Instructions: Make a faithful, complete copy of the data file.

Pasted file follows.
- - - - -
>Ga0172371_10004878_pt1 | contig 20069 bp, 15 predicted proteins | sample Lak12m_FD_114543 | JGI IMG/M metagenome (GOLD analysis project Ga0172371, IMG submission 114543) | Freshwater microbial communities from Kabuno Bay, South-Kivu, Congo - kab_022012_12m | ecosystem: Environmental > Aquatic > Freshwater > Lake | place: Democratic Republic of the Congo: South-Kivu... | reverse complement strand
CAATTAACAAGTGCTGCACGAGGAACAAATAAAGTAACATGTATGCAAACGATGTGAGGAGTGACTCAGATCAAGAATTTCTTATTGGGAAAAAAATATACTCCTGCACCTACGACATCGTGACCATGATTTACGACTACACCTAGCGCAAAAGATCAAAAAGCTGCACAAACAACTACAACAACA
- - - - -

>Ga0172371_10004878_pt1 | contig 20069 bp, 15 predicted proteins | sample Lak12m_FD_114543 | JGI IMG/M metagenome (GOLD analysis project Ga0172371, IMG submission 114543) | Freshwater microbial communities from Kabuno Bay, South-Kivu, Congo - kab_022012_12m | ecosystem: Environmental > Aquatic > Freshwater > Lake | place: Democratic Republic of the Congo: South-Kivu... | reverse complement strand
CAATTAACAAGTGCTGCACGAGGAACAAATAAAGTAACATGTATGCAAACGATGTGAGGAGTGACTCAGATCAAGAATTTCTTATTGGGAAAAAAATATACTCCTGCACCTACGACATCGTGACCATGATTTACGACTACACCTAGCGCAAAAGATCAAAAAGCTGCACAAACAACTACAACAACA